A 21-year-old Dutch hacker known within the online hacking community as “Fortezza” was arrested in Romania in March, and extradited to the United States in June.
U.S. Attorney Jenny A. Durkan, who chairs the Attorney General’s Advisory Committee on Cybercrime and Intellectual Property Enforcement, said, “This defendant has wrought havoc on victims and financial institutions around the world, this indictment alleges that in just one transaction he trafficked in as many as 44,000 stolen credit card numbers resulting in millions of dollars in losses to financial institutions. Cybercriminals need to know: We will find you and prosecute you. I commend the cyber investigators at the U.S. Secret Service Electronic Crimes Task Force and Seattle Police Department for tracking down these international criminals.”
Hackers like “Fortezza” employ a variety of methods to obtain credit card data. One technique is wardriving, in which criminals hack into wireless networks and install spyware. Another is phishing, in which spoofed emails prompt the victim to enter account information. “Smishing” is similar to phishing, but with text messages instead of emails. Some hackers use keylogging software to spy on victims’ PCs, while others affix devices to the faces of ATMs and gas pumps in order to skim credit and debit card data.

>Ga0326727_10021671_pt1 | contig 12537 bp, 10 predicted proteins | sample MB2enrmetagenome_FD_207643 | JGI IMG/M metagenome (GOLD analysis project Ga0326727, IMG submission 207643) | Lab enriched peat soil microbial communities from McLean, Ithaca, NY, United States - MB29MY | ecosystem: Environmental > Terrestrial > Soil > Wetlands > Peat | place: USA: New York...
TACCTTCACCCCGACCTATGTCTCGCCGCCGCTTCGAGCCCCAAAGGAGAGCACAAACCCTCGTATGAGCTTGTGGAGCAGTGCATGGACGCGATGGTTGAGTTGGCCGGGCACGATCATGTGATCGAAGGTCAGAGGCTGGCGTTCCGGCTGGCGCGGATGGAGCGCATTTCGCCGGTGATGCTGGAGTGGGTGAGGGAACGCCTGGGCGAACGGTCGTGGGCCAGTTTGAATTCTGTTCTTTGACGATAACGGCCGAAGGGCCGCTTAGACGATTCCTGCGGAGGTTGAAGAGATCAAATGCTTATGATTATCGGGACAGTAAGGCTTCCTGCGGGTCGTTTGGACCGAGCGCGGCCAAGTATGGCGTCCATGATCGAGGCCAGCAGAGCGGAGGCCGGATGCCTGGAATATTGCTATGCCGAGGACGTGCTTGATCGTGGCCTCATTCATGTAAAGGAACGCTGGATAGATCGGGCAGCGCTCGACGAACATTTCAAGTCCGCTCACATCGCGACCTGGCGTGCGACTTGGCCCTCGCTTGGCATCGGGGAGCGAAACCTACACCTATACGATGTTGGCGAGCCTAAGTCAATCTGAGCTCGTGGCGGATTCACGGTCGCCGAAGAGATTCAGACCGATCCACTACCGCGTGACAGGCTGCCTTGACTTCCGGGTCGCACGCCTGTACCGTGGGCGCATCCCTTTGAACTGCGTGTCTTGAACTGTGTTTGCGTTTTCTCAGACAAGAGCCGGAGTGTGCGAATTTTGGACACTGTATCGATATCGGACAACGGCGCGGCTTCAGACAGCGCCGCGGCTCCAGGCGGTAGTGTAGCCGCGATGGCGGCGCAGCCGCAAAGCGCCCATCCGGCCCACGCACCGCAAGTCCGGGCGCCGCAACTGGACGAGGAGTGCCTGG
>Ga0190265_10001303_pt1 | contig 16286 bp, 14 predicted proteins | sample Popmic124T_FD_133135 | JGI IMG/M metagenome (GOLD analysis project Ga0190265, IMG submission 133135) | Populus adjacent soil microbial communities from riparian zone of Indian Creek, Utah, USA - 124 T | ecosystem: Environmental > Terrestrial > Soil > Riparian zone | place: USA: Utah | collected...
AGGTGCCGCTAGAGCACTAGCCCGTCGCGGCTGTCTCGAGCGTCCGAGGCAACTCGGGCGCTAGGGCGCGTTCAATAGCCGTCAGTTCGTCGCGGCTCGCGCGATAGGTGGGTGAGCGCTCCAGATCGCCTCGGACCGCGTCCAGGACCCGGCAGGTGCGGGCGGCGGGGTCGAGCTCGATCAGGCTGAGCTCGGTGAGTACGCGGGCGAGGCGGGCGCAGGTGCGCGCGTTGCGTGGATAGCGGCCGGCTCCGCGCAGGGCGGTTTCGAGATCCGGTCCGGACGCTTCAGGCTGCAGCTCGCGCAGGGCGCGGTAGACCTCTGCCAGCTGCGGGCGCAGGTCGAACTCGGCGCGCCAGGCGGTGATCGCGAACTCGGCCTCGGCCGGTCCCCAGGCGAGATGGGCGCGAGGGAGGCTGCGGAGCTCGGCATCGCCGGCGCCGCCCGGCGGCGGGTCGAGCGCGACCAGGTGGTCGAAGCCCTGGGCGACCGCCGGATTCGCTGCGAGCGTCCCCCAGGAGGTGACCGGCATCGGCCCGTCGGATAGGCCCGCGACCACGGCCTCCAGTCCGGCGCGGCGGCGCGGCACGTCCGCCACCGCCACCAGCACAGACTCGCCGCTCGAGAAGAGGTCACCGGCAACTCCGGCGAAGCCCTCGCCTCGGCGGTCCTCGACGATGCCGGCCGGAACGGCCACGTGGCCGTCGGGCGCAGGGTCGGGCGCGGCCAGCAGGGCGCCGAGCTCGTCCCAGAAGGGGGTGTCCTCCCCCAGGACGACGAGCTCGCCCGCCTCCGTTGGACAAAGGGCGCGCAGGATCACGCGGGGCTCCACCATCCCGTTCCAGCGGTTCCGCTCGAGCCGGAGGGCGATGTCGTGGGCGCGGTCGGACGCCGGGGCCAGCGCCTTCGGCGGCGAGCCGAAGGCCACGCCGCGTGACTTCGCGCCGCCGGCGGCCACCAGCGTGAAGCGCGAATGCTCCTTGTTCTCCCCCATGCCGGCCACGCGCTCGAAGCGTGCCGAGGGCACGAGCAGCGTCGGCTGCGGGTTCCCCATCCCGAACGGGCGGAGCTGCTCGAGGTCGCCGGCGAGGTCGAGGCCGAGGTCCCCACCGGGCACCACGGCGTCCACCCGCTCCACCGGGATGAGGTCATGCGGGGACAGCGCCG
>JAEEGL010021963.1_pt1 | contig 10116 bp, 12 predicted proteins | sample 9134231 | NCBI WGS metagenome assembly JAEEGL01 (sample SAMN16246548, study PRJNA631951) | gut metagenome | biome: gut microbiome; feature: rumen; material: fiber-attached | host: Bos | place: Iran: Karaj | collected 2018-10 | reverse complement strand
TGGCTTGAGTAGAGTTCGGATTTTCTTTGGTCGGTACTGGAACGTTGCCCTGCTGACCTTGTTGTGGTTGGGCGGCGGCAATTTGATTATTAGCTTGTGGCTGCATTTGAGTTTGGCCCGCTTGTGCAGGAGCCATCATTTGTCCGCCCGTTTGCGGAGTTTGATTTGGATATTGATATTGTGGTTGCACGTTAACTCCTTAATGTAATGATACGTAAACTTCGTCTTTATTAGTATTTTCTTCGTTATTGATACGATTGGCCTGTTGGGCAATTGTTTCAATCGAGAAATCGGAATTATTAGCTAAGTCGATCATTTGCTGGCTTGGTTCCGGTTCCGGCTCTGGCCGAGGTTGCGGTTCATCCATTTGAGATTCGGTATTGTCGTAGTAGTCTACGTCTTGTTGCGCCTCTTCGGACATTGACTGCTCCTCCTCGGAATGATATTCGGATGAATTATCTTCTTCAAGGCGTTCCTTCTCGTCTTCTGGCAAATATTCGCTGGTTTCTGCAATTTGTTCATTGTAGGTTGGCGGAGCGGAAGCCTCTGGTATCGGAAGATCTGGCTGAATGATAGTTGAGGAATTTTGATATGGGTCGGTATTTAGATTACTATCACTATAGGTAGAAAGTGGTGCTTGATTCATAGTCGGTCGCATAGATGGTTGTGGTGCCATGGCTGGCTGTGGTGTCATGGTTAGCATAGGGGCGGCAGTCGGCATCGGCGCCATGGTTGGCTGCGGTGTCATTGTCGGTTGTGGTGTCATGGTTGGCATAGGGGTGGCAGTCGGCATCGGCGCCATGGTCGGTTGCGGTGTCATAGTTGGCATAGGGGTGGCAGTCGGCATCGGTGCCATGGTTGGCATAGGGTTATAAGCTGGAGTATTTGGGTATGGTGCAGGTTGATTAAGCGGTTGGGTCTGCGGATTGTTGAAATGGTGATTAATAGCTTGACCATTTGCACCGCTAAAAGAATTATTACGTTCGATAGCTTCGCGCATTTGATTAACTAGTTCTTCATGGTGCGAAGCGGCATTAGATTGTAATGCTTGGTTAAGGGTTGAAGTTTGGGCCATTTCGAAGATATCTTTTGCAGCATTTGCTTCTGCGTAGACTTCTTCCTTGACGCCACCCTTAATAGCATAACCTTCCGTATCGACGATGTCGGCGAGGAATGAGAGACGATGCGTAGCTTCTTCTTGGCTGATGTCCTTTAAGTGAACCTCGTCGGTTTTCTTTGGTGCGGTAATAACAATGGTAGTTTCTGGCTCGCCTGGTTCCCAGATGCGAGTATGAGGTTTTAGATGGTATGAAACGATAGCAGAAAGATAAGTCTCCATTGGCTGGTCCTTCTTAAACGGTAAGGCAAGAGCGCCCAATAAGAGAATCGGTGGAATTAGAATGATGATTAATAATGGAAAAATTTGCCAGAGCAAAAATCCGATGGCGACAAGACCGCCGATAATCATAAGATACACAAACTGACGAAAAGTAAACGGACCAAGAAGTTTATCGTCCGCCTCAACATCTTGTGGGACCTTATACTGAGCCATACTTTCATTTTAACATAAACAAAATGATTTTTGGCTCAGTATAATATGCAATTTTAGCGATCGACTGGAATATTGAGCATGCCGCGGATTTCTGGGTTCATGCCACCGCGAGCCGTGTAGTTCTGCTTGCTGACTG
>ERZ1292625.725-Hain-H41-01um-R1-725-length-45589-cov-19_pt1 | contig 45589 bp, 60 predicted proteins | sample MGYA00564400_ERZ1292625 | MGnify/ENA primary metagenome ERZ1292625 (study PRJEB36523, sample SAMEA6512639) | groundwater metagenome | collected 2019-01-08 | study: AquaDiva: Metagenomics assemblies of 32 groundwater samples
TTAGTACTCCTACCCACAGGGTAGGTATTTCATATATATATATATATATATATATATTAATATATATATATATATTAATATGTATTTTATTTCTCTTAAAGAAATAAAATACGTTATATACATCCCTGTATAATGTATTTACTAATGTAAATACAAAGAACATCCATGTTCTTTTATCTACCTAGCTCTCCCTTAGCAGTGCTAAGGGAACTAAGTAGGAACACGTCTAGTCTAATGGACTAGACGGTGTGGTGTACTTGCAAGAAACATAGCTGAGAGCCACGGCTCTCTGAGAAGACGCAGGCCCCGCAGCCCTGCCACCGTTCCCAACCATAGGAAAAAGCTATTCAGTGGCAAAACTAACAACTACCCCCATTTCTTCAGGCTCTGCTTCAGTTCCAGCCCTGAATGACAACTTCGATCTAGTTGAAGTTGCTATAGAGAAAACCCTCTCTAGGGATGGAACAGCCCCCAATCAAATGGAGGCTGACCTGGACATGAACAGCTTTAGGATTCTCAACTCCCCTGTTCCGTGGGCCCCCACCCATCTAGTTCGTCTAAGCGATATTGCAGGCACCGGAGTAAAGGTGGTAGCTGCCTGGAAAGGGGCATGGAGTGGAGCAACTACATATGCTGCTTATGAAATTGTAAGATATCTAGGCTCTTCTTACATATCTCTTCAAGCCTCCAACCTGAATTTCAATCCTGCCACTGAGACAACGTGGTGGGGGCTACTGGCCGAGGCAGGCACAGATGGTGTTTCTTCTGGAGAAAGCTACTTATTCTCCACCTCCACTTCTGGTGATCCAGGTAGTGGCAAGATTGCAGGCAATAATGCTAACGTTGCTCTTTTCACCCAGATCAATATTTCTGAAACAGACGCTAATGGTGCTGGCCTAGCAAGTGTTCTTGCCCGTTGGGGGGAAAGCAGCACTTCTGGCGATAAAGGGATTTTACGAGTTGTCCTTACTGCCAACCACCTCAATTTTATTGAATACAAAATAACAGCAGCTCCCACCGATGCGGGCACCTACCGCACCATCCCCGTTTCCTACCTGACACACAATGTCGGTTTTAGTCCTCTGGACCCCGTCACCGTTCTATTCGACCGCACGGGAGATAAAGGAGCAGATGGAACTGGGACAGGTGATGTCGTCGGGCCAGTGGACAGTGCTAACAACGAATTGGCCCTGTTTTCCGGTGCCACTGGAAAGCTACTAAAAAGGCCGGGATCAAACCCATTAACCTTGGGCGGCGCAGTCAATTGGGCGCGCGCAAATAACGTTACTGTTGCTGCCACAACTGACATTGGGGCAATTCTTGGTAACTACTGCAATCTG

All this stolen data is ultimately used to steal from financial institutions, which lose $40 billion a year to credit card fraud, and from retailers. These business fraud targets must employ multiple layers of protection to thwart cybercriminals.
One layer that businesses put upfront in their fraud detection process is based on device intelligence—what that device is doing right now on the site, and what fraud or abuse that device has caused with other businesses, even in other geographies. The leader in device identification technology is iovation, and they offer a fraud prevention service that allows online businesses to create customized business rules for identifying potentially risky transactions, and those rules can be adjusted on the fly as new threats emerge.